AGS order tracking form

The website of a company handling the shipment of Samsung products is currently leaking data about Samsung customers in an appalling manner.

The issue came to light yesterday when application security engineer Matt Metzger published a Medium article detailing his attempts to notify Samsung of the problem.

Even if the issue is present in the systems of AGS, a company Samsung collaborates to handle product shipments, Metzger places the blame on Samsung.

"I entrusted Samsung with my data, and that is who I hold solely responsible for safeguarding it," Metzger says. "If Samsung’s business partner is leaking that information, Samsung needs to remedy the situation."

According to Metzger, there are a multitude of problems with the AGS shipment tracking system:

✮ The tracking ID is included in the URL and anyone can easily edit it to access details for other customers
✮ The tracking ID is sequential, and details about Samsung customers can be scraped en masse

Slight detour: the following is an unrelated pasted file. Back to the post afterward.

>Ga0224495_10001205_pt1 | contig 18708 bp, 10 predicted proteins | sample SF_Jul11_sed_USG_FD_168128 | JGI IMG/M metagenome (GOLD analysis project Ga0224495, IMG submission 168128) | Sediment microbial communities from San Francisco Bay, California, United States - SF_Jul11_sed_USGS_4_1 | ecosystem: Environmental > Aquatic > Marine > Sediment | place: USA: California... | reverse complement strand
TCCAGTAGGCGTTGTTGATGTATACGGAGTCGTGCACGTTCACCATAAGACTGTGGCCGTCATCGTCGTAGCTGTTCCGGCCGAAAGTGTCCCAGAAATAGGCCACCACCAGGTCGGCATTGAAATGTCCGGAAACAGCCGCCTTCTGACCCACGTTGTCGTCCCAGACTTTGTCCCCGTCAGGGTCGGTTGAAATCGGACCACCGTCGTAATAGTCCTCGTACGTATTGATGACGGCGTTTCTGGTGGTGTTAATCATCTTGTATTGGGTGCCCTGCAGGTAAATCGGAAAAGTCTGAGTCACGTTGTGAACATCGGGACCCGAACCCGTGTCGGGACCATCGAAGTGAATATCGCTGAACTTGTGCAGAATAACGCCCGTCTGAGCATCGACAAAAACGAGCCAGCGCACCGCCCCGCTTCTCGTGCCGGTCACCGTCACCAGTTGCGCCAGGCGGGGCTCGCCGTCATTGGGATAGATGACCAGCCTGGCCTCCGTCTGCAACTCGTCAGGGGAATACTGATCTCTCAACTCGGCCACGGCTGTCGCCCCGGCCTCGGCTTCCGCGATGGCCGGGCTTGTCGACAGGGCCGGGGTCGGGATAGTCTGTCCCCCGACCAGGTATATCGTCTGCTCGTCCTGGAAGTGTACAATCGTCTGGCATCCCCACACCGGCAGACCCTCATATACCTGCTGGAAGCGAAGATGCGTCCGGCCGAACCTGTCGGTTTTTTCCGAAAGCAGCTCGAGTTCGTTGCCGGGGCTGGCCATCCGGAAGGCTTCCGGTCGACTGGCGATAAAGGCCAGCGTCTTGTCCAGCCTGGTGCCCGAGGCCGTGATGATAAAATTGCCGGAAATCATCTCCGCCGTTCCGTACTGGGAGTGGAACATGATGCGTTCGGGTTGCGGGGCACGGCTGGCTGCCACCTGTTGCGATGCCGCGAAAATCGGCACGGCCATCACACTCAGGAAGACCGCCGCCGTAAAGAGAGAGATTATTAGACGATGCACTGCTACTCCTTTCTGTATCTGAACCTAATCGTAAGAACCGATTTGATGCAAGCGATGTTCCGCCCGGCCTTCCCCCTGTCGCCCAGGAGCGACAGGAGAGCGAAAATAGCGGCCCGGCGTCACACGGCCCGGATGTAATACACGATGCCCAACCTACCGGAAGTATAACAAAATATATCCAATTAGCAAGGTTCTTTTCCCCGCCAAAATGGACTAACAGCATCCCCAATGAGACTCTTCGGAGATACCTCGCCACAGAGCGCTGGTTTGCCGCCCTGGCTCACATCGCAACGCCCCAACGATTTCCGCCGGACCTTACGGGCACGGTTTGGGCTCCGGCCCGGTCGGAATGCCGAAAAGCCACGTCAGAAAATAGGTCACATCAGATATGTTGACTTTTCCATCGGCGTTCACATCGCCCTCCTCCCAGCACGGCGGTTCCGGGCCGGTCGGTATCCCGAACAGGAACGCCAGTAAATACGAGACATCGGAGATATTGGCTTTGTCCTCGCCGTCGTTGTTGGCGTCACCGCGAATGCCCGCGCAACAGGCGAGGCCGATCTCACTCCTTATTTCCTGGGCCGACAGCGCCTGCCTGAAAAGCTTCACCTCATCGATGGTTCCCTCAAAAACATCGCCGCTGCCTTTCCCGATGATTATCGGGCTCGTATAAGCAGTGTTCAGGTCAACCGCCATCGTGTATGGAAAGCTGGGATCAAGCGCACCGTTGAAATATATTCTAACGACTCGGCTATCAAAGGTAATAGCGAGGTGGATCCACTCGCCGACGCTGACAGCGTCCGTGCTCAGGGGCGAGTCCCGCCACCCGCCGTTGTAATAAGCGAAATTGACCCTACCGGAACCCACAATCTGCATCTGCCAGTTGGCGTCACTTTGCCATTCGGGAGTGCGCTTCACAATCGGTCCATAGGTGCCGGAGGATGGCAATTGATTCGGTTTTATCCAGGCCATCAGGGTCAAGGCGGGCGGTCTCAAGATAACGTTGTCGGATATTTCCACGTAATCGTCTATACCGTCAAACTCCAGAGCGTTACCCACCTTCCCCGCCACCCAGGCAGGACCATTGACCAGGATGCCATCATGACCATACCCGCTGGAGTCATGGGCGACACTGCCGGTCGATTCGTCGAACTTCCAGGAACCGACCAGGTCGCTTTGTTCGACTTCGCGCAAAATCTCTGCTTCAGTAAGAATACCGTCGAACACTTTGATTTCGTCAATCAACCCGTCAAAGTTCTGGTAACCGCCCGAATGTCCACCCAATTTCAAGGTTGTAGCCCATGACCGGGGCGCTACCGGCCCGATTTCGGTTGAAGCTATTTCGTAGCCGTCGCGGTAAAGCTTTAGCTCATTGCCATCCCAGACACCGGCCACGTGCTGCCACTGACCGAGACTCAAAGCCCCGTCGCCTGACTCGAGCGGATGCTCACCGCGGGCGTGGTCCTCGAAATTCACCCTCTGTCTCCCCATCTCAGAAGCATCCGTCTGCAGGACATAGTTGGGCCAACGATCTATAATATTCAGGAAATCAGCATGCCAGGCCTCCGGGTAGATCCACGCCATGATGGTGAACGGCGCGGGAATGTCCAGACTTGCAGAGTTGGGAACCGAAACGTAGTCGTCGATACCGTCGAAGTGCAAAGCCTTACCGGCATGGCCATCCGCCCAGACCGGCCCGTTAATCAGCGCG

✮ Anyone can search for other people's orders via a publicly-accessible search form
✮ The search form visibly hints the order ID is a seven-digit number
✮ AGS recycles order tracking numbers every year, meaning users will see order details from different customers when searching for their order ID
✮ Some orders have been indexed by Google and show up in search results, meaning you don't need to order a Samsung product to discover internal AGS order links
✮ At a first stage, leaked data included orderer's last name, orderer's city, ordered item, and order number
✮ After the product was delivered, the order would be updated with proof-of-delivery, such as the orderer's signature, full name, and full address

Issue reported months ago

Metzger says he reported the issue to Samsung months ago, but in a reply from Samsung's security team, the company told him to contact AGS. As previously stated, Metzger thought this issue was Samsung's concern and went public with his findings.

The researcher argues that this data could be easily scraped and used in phone scams to extract payment card details from Samsung customers, as scammers could very easily pose as Samsung employees by mentioning seemingly secret order details.